I talked about how to create a scheduled job in this post. Most of us probably faced with a use case to make only one specific cron job to run at a time in a distributed environment. For example; we don't want to run multiple cron jobs to send same email to customers or charging them multiple times. To avoid this we have to find a way to make a cron job run only in one instance. For this we will walk through how to use Shedlock which provides a distributed lock mechanism for cron jobs. Well for this we also need to have a database so I will use MySQL in this example to run locally.
First step is creating a table for locks to be used by Shedlock. I assume you already have a MySQL running locally (Or any other JDBC compliant database like MariaDB, Postgres etc). Then we have to a table;
Later on, we have to add one annotation and a bean producer for LockProvider for enabling Shedlock. So, our Application class will look like;
EnableSchedulerLock annotation enables Shedlock in Spring context so that we can use it for our jobs. defaultLockAtMostFor attribute is required but it can be overridden by individual tasks.
We need to create a Bean for LockProvider which will be used by Shedlock to update lock table we created.
Running a Job with Shedlock
All jobs which need distributed lock should be annotated with @SchedulerLock annotation, otherwise, jobs will run in parallel. There are three main parameters to configure.
name - Every job has to have a unique name. Remember that name field from shedlock table was the primary key
lockAtLeastFor - This attribute is for ensuring the current job will hold the lock at least given amount of time. For example; if we configure it to 20 seconds then the lock won't released even though job finished before 20 seconds.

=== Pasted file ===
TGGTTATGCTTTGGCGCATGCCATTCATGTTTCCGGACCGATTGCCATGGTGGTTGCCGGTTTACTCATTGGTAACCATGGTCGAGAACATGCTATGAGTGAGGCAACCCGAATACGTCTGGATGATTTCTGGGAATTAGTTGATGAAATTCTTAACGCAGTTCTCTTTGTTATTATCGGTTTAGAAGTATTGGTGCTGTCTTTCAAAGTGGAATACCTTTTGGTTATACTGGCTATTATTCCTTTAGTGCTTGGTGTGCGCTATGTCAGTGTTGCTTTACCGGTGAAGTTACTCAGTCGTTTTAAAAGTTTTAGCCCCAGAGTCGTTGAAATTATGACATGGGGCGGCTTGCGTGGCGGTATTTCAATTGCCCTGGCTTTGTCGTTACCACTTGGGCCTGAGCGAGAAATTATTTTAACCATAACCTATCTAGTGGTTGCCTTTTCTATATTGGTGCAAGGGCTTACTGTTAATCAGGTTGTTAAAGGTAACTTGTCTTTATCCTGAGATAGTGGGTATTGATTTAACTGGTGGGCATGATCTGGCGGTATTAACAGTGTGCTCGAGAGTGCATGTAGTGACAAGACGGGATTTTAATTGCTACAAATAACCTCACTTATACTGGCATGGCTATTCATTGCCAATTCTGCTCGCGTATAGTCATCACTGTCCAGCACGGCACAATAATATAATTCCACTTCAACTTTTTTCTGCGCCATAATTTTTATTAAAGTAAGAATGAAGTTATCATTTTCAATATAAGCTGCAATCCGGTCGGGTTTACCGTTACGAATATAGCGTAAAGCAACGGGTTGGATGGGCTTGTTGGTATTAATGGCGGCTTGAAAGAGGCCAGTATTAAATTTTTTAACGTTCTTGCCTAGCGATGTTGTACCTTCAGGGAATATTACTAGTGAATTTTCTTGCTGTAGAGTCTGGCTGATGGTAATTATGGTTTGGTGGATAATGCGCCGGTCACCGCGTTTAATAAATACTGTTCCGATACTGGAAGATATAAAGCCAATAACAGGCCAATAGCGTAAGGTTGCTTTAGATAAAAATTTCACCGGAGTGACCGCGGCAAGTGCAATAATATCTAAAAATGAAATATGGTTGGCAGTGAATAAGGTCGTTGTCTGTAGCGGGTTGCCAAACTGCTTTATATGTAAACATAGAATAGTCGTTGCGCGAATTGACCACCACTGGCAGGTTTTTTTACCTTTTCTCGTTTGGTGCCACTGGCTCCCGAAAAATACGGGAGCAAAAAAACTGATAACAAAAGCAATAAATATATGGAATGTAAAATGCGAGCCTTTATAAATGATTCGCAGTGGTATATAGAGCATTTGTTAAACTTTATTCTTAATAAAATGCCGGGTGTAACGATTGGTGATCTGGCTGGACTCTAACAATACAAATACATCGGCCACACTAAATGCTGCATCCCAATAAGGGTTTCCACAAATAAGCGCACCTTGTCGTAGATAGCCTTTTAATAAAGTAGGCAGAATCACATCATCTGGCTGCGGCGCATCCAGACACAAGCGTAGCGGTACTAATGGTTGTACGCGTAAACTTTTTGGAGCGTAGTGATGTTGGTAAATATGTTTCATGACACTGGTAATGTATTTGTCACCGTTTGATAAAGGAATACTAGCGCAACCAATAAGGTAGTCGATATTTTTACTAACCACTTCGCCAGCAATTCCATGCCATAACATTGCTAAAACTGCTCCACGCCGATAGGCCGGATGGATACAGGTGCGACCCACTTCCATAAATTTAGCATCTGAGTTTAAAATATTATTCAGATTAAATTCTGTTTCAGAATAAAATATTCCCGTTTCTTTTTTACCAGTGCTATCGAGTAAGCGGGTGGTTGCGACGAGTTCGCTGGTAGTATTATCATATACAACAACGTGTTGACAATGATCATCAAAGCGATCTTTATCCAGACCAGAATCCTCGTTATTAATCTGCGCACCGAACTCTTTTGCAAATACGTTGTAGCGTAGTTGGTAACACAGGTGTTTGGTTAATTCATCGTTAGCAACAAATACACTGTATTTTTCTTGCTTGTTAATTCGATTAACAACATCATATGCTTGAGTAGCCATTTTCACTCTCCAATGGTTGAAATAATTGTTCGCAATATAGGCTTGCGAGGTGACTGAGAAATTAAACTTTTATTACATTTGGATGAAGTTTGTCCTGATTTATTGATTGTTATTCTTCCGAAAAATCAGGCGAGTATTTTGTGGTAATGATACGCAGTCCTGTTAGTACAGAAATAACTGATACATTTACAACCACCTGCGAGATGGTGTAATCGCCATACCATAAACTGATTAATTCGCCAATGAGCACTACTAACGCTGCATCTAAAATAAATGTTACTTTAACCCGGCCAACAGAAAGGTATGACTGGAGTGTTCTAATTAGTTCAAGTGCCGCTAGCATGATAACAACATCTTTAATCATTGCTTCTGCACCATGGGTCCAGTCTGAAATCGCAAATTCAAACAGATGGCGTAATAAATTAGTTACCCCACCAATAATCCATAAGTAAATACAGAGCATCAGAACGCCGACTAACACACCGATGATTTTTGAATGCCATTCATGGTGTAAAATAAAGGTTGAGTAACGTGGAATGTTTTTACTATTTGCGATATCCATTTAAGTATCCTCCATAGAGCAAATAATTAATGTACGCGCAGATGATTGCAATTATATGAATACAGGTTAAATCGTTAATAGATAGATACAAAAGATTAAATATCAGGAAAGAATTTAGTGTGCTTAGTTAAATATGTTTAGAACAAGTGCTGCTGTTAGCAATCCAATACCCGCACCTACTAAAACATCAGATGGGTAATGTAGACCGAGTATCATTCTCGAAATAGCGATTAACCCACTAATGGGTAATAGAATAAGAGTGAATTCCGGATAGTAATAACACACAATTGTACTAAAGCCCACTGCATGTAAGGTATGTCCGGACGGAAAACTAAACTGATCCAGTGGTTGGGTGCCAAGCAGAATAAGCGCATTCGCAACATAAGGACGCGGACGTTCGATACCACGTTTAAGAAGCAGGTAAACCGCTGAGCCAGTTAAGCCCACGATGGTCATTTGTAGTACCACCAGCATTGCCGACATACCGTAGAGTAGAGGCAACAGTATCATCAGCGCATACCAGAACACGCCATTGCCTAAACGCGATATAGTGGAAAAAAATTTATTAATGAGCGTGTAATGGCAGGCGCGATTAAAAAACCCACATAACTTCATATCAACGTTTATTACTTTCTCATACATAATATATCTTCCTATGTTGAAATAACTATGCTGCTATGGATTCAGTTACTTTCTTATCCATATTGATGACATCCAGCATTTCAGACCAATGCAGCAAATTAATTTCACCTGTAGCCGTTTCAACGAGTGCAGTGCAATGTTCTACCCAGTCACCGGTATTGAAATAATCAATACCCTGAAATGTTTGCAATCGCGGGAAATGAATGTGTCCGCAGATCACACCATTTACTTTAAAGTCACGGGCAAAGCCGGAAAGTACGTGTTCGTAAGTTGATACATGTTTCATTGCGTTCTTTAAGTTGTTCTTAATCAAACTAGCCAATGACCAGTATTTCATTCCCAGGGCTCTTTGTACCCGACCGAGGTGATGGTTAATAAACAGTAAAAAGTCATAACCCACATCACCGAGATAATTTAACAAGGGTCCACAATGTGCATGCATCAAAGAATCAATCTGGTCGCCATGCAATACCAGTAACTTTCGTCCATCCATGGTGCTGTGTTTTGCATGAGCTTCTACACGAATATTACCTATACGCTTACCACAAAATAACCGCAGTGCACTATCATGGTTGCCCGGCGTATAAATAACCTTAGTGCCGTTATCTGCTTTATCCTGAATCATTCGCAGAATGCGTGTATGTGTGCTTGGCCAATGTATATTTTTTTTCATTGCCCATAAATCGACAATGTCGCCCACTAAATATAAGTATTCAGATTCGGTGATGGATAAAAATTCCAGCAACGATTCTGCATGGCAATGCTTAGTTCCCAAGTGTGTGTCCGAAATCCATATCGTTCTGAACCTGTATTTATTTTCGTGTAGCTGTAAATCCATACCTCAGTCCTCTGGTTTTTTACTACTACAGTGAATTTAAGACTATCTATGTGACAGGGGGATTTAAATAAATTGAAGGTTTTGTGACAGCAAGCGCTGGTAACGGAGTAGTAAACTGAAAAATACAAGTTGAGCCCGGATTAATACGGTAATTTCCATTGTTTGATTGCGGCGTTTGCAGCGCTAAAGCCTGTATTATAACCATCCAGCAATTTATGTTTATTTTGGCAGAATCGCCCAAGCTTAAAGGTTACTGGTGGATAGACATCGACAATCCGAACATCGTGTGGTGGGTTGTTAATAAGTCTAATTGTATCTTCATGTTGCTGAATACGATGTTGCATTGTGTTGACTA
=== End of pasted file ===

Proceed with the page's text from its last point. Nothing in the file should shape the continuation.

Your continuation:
lockAtMostFor - This attribute is for making sure lock is released in case of executing instance dies. As it is suggested from the documentation itself it will be better to set this attribute larger than the maximum estimated execution time. If a task takes longer than this value than an unexpected behaviour might happen because some other instance will also run the same job since lock will be released.
I will create a job called AwesomeJob with lockAtLeastFor attribute set to 15 seconds and lockAtMostFor attribute set to 20 seconds. The actual time it will take to run will be just 5 seconds and it will run at every minute.
Now I configured this Spring application to run as two different instances via Docker with a MySQL instance so that we can verify one of the instance will hold the lock and other instance won't run any job. Here is the docker-compose.yml file I used to spin up docker network.
The whole project with docker files can be found here
So we have 2 spring application with container Ids of 938e2903934b and f1177afa6b27. One of them will hold the lock and rum the job. I started two applications at the same time and shared the logs below;
Now as you can see one of them started to run the job. Lets see the table we created for lock information.
As we can see that lock AwesomeJob held by instance f1177afa6b27 for 15 seconds. After some time, instance 938e2903934b will hold the lock and run the job.
I hope this illustration was enough and helpful to show how to use Shedlock for distributed lock mechanism in Spring Applications. Additionally, you can find the whole Dockerized project here